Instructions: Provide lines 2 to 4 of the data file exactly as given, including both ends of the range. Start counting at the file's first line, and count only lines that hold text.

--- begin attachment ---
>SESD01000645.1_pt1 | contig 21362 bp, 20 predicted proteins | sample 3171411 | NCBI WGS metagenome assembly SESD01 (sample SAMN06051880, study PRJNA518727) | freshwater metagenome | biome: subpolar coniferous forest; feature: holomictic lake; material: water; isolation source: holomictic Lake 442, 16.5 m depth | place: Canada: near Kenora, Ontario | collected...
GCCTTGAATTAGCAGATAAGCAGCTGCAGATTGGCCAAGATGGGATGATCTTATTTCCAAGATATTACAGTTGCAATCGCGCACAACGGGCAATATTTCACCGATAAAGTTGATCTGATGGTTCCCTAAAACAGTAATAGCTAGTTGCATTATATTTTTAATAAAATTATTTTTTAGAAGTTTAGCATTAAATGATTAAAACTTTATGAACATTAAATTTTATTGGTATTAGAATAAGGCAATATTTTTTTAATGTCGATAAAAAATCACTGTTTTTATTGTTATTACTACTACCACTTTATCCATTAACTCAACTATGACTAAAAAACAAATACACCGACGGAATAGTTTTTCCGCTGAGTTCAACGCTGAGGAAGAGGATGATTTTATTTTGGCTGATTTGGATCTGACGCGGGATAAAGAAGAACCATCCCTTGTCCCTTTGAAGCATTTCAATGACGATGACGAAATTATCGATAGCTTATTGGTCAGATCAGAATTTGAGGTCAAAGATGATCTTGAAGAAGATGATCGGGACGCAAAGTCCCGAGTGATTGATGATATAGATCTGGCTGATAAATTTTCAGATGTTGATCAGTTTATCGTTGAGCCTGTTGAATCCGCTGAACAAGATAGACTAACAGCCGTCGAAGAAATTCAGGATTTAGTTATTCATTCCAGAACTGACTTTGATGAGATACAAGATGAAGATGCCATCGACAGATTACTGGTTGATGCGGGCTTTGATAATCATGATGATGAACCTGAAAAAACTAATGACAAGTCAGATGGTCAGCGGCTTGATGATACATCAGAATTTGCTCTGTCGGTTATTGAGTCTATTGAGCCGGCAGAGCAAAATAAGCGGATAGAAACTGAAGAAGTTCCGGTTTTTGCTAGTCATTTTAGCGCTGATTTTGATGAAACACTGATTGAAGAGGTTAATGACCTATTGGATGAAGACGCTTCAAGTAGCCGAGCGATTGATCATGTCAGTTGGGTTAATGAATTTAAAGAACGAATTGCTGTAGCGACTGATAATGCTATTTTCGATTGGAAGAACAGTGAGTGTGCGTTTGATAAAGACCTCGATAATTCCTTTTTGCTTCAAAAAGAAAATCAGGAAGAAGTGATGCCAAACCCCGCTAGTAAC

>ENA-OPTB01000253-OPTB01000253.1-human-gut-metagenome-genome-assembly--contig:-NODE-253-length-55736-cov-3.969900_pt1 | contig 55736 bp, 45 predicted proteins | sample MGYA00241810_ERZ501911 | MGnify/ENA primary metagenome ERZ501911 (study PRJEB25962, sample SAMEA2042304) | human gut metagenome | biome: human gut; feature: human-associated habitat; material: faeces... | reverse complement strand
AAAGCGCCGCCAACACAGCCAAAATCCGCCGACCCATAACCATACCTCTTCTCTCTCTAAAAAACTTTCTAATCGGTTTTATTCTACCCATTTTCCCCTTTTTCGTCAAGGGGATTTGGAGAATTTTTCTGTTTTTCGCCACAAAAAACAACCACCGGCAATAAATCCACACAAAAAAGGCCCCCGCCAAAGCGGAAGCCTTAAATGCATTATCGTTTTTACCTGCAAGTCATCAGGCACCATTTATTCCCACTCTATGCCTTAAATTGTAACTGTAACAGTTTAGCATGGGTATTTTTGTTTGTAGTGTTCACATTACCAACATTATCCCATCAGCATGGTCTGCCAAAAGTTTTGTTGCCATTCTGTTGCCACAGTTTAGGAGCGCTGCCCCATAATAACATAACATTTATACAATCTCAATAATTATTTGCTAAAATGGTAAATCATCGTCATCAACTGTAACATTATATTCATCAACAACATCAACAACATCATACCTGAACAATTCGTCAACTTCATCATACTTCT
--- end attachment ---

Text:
GCCTTGAATTAGCAGATAAGCAGCTGCAGATTGGCCAAGATGGGATGATCTTATTTCCAAGATATTACAGTTGCAATCGCGCACAACGGGCAATATTTCACCGATAAAGTTGATCTGATGGTTCCCTAAAACAGTAATAGCTAGTTGCATTATATTTTTAATAAAATTATTTTTTAGAAGTTTAGCATTAAATGATTAAAACTTTATGAACATTAAATTTTATTGGTATTAGAATAAGGCAATATTTTTTTAATGTCGATAAAAAATCACTGTTTTTATTGTTATTACTACTACCACTTTATCCATTAACTCAACTATGACTAAAAAACAAATACACCGACGGAATAGTTTTTCCGCTGAGTTCAACGCTGAGGAAGAGGATGATTTTATTTTGGCTGATTTGGATCTGACGCGGGATAAAGAAGAACCATCCCTTGTCCCTTTGAAGCATTTCAATGACGATGACGAAATTATCGATAGCTTATTGGTCAGATCAGAATTTGAGGTCAAAGATGATCTTGAAGAAGATGATCGGGACGCAAAGTCCCGAGTGATTGATGATATAGATCTGGCTGATAAATTTTCAGATGTTGATCAGTTTATCGTTGAGCCTGTTGAATCCGCTGAACAAGATAGACTAACAGCCGTCGAAGAAATTCAGGATTTAGTTATTCATTCCAGAACTGACTTTGATGAGATACAAGATGAAGATGCCATCGACAGATTACTGGTTGATGCGGGCTTTGATAATCATGATGATGAACCTGAAAAAACTAATGACAAGTCAGATGGTCAGCGGCTTGATGATACATCAGAATTTGCTCTGTCGGTTATTGAGTCTATTGAGCCGGCAGAGCAAAATAAGCGGATAGAAACTGAAGAAGTTCCGGTTTTTGCTAGTCATTTTAGCGCTGATTTTGATGAAACACTGATTGAAGAGGTTAATGACCTATTGGATGAAGACGCTTCAAGTAGCCGAGCGATTGATCATGTCAGTTGGGTTAATGAATTTAAAGAACGAATTGCTGTAGCGACTGATAATGCTATTTTCGATTGGAAGAACAGTGAGTGTGCGTTTGATAAAGACCTCGATAATTCCTTTTTGCTTCAAAAAGAAAATCAGGAAGAAGTGATGCCAAACCCCGCTAGTAAC

>ENA-OPTB01000253-OPTB01000253.1-human-gut-metagenome-genome-assembly--contig:-NODE-253-length-55736-cov-3.969900_pt1 | contig 55736 bp, 45 predicted proteins | sample MGYA00241810_ERZ501911 | MGnify/ENA primary metagenome ERZ501911 (study PRJEB25962, sample SAMEA2042304) | human gut metagenome | biome: human gut; feature: human-associated habitat; material: faeces... | reverse complement strand
AAAGCGCCGCCAACACAGCCAAAATCCGCCGACCCATAACCATACCTCTTCTCTCTCTAAAAAACTTTCTAATCGGTTTTATTCTACCCATTTTCCCCTTTTTCGTCAAGGGGATTTGGAGAATTTTTCTGTTTTTCGCCACAAAAAACAACCACCGGCAATAAATCCACACAAAAAAGGCCCCCGCCAAAGCGGAAGCCTTAAATGCATTATCGTTTTTACCTGCAAGTCATCAGGCACCATTTATTCCCACTCTATGCCTTAAATTGTAACTGTAACAGTTTAGCATGGGTATTTTTGTTTGTAGTGTTCACATTACCAACATTATCCCATCAGCATGGTCTGCCAAAAGTTTTGTTGCCATTCTGTTGCCACAGTTTAGGAGCGCTGCCCCATAATAACATAACATTTATACAATCTCAATAATTATTTGCTAAAATGGTAAATCATCGTCATCAACTGTAACATTATATTCATCAACAACATCAACAACATCATACCTGAACAATTCGTCAACTTCATCATACTTCT